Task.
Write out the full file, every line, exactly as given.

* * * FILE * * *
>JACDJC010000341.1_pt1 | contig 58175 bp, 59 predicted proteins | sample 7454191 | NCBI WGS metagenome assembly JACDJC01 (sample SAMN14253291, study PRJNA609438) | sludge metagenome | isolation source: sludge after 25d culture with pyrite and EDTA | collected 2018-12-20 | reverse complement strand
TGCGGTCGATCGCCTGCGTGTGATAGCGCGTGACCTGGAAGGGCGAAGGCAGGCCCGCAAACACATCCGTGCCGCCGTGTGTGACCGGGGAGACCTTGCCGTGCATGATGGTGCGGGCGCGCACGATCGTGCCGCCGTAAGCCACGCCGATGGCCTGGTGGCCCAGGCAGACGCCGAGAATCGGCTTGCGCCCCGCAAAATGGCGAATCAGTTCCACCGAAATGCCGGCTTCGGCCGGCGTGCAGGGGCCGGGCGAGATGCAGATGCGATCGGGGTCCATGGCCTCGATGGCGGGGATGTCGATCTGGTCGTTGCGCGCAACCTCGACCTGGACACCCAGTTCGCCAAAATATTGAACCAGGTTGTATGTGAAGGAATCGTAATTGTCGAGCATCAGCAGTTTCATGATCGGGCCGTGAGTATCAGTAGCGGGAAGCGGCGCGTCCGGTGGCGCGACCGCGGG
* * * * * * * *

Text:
>JACDJC010000341.1_pt1 | contig 58175 bp, 59 predicted proteins | sample 7454191 | NCBI WGS metagenome assembly JACDJC01 (sample SAMN14253291, study PRJNA609438) | sludge metagenome | isolation source: sludge after 25d culture with pyrite and EDTA | collected 2018-12-20 | reverse complement strand
TGCGGTCGATCGCCTGCGTGTGATAGCGCGTGACCTGGAAGGGCGAAGGCAGGCCCGCAAACACATCCGTGCCGCCGTGTGTGACCGGGGAGACCTTGCCGTGCATGATGGTGCGGGCGCGCACGATCGTGCCGCCGTAAGCCACGCCGATGGCCTGGTGGCCCAGGCAGACGCCGAGAATCGGCTTGCGCCCCGCAAAATGGCGAATCAGTTCCACCGAAATGCCGGCTTCGGCCGGCGTGCAGGGGCCGGGCGAGATGCAGATGCGATCGGGGTCCATGGCCTCGATGGCGGGGATGTCGATCTGGTCGTTGCGCGCAACCTCGACCTGGACACCCAGTTCGCCAAAATATTGAACCAGGTTGTATGTGAAGGAATCGTAATTGTCGAGCATCAGCAGTTTCATGATCGGGCCGTGAGTATCAGTAGCGGGAAGCGGCGCGTCCGGTGGCGCGACCGCGGG